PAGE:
Six studies were included in the review (1,875 patients): three randomised controlled trials (576 patients), one quasi-experimental study (1,235 patients) and two observational studies (64 patients). The results of the quality assessment were not reported.
Reduction of pain (five studies): Statistically significant reductions in pain were reported in four studies and in one study the effects lasted up to 18 hours. Results of three studies indicated that massage therapy was more effective in patients with strong pain perception.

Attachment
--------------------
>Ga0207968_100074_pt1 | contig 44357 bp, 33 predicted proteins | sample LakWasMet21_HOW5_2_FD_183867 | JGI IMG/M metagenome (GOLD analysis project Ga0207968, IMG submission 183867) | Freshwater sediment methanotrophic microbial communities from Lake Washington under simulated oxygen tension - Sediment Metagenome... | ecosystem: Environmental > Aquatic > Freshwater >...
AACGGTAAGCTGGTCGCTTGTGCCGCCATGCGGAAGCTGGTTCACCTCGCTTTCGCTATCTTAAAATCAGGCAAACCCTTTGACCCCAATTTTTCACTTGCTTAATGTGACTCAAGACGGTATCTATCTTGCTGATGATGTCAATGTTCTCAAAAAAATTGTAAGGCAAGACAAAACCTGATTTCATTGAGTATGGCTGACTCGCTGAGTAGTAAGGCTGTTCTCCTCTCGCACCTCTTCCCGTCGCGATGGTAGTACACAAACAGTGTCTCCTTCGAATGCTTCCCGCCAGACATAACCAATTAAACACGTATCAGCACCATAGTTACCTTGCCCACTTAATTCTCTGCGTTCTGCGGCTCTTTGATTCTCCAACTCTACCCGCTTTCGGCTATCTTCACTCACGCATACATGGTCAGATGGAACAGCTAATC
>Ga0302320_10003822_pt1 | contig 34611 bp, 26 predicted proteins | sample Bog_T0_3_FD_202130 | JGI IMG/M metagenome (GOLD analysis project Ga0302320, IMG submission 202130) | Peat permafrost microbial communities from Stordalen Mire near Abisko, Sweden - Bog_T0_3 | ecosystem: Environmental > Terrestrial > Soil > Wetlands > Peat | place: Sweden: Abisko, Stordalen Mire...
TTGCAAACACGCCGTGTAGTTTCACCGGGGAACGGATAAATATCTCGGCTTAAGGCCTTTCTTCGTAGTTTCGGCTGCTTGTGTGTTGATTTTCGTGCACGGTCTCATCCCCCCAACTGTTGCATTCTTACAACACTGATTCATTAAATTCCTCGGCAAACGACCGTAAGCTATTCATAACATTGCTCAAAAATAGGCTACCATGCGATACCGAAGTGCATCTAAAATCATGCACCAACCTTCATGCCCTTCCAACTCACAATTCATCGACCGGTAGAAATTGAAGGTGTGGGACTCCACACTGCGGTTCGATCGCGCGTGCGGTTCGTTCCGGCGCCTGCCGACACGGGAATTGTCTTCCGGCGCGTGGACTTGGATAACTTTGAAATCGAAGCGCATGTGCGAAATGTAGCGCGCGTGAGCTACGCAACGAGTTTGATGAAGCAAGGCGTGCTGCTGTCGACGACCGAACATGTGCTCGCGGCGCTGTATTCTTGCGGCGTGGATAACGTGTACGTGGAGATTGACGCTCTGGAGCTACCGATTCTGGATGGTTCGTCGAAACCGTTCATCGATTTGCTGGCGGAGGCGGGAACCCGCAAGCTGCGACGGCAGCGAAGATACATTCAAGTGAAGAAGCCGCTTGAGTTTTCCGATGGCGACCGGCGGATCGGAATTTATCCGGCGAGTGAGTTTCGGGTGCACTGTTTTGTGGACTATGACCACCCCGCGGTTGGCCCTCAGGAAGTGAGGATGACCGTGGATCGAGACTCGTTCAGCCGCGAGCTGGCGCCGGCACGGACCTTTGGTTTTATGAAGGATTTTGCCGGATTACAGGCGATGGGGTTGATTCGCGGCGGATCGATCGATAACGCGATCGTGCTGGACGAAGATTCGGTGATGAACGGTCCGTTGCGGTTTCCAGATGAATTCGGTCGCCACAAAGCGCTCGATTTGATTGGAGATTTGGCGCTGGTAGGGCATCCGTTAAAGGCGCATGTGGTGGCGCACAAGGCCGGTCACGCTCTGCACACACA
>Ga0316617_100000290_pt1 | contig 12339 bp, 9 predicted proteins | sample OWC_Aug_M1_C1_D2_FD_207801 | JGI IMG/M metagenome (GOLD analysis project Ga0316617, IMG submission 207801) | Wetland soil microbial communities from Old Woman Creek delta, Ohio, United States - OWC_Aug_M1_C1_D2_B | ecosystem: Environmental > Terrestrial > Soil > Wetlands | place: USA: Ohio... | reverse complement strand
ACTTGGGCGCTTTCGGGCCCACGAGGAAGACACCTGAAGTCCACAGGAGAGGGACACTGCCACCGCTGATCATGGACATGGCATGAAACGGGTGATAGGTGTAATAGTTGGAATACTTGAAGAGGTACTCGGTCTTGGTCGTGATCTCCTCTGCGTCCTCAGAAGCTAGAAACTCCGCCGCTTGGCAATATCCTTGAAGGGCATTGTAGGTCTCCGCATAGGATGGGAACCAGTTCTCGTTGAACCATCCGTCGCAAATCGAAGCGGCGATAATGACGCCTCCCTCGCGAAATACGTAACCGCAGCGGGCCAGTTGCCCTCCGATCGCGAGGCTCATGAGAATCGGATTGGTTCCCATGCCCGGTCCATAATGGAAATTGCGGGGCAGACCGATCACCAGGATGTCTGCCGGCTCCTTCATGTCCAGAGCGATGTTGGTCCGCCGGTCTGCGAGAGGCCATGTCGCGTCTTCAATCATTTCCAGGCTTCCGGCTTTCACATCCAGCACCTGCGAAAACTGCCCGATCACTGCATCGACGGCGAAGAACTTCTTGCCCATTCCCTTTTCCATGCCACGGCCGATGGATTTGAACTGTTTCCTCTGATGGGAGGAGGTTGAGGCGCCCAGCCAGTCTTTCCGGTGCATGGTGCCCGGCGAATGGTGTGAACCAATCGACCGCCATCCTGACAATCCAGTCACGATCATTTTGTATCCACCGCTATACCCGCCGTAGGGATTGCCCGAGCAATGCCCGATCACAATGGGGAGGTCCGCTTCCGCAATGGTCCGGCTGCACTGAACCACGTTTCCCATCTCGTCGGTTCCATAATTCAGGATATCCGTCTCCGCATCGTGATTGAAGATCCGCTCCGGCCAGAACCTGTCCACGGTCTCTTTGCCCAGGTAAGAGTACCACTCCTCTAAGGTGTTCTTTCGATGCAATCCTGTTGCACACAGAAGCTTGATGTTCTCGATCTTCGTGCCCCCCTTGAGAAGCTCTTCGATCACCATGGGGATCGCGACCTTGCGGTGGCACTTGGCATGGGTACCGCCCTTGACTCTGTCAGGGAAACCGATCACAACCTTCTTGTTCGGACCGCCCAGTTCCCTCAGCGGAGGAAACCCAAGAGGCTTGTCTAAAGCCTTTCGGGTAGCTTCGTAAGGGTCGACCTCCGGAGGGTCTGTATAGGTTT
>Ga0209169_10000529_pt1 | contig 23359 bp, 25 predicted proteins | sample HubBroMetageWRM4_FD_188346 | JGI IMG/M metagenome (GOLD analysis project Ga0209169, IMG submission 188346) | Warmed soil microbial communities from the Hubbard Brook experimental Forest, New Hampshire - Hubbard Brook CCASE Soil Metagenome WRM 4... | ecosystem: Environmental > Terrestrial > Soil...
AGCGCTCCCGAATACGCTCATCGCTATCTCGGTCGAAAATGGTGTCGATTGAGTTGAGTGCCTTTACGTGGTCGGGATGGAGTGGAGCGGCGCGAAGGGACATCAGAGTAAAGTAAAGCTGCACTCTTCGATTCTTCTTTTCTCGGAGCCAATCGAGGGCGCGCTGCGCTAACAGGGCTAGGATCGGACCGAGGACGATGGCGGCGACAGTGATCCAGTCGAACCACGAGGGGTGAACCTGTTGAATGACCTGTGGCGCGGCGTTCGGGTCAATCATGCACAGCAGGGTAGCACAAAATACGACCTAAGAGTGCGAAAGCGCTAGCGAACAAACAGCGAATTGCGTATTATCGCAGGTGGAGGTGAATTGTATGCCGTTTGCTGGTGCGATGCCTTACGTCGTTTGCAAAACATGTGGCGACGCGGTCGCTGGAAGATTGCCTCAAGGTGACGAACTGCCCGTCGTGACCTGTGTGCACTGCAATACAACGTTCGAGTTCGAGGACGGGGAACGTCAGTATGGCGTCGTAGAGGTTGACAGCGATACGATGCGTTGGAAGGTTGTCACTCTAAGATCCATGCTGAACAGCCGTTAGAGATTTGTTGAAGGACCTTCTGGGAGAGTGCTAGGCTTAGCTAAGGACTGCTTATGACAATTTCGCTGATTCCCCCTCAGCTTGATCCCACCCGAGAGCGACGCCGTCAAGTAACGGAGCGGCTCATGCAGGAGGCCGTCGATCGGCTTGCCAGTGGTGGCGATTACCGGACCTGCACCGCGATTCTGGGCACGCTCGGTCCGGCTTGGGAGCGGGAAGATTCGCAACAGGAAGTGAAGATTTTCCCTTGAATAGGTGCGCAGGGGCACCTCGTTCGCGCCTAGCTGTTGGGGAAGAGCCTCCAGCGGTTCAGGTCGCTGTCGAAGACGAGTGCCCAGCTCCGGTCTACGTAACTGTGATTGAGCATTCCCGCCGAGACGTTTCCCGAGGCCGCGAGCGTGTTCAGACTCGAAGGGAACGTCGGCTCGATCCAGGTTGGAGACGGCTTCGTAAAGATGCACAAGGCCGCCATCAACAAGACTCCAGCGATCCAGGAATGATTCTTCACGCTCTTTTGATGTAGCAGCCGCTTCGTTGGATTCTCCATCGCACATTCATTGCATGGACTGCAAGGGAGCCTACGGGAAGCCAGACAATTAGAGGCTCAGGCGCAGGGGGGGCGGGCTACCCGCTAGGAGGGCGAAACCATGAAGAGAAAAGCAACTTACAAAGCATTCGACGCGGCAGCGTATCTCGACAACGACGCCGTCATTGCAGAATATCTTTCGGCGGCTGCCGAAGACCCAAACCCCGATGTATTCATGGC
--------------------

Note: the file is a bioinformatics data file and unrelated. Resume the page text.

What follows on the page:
Reduction of anxiety (three studies): Physical relaxation was associated with immediate and lasting effects on anxiety (three studies) but anxiety was not well defined. Significant reductions in perceived anxiety were reported following full body massage (one study), hand massage (one study) and gentle touch/full body massage (one study).
Reduction of depression (two studies): Both studies found improvements in depressive mood. Gentle touch massage showed more favourable results than foot massage but no differences were reported when compared with full body massage (one study).
There were no reported negative effects of massage therapy.